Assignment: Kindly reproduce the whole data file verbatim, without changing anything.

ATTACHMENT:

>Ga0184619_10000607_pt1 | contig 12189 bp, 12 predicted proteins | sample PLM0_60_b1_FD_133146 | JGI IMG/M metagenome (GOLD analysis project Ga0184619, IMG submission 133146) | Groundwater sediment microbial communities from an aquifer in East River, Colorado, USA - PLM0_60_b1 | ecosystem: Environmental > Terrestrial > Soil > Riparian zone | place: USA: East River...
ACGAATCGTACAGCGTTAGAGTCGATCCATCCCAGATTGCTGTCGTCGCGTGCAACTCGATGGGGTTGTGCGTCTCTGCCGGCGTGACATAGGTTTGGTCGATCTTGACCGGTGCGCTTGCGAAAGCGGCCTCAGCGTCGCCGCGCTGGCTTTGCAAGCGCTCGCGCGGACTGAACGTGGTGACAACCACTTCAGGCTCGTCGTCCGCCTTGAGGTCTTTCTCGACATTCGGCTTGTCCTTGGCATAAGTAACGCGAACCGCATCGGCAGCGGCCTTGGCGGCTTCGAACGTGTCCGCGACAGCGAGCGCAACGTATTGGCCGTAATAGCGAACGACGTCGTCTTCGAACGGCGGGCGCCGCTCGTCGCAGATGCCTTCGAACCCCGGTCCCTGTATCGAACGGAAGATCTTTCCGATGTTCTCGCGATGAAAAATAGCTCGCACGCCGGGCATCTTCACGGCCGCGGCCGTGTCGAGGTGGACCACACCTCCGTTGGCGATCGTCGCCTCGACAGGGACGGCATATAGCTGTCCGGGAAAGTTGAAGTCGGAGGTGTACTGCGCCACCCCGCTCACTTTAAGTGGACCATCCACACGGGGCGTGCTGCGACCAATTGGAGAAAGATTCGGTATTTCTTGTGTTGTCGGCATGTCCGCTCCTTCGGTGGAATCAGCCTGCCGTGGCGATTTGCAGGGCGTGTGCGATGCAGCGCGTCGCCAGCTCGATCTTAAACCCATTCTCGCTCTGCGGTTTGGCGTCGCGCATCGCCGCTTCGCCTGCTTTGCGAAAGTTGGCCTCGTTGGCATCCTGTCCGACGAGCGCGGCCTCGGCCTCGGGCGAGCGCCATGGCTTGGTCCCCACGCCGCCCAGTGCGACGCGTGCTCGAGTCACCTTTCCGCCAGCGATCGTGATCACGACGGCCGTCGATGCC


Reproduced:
>Ga0184619_10000607_pt1 | contig 12189 bp, 12 predicted proteins | sample PLM0_60_b1_FD_133146 | JGI IMG/M metagenome (GOLD analysis project Ga0184619, IMG submission 133146) | Groundwater sediment microbial communities from an aquifer in East River, Colorado, USA - PLM0_60_b1 | ecosystem: Environmental > Terrestrial > Soil > Riparian zone | place: USA: East River...
ACGAATCGTACAGCGTTAGAGTCGATCCATCCCAGATTGCTGTCGTCGCGTGCAACTCGATGGGGTTGTGCGTCTCTGCCGGCGTGACATAGGTTTGGTCGATCTTGACCGGTGCGCTTGCGAAAGCGGCCTCAGCGTCGCCGCGCTGGCTTTGCAAGCGCTCGCGCGGACTGAACGTGGTGACAACCACTTCAGGCTCGTCGTCCGCCTTGAGGTCTTTCTCGACATTCGGCTTGTCCTTGGCATAAGTAACGCGAACCGCATCGGCAGCGGCCTTGGCGGCTTCGAACGTGTCCGCGACAGCGAGCGCAACGTATTGGCCGTAATAGCGAACGACGTCGTCTTCGAACGGCGGGCGCCGCTCGTCGCAGATGCCTTCGAACCCCGGTCCCTGTATCGAACGGAAGATCTTTCCGATGTTCTCGCGATGAAAAATAGCTCGCACGCCGGGCATCTTCACGGCCGCGGCCGTGTCGAGGTGGACCACACCTCCGTTGGCGATCGTCGCCTCGACAGGGACGGCATATAGCTGTCCGGGAAAGTTGAAGTCGGAGGTGTACTGCGCCACCCCGCTCACTTTAAGTGGACCATCCACACGGGGCGTGCTGCGACCAATTGGAGAAAGATTCGGTATTTCTTGTGTTGTCGGCATGTCCGCTCCTTCGGTGGAATCAGCCTGCCGTGGCGATTTGCAGGGCGTGTGCGATGCAGCGCGTCGCCAGCTCGATCTTAAACCCATTCTCGCTCTGCGGTTTGGCGTCGCGCATCGCCGCTTCGCCTGCTTTGCGAAAGTTGGCCTCGTTGGCATCCTGTCCGACGAGCGCGGCCTCGGCCTCGGGCGAGCGCCATGGCTTGGTCCCCACGCCGCCCAGTGCGACGCGTGCTCGAGTCACCTTTCCGCCAGCGATCGTGATCACGACGGCCGTCGATGCC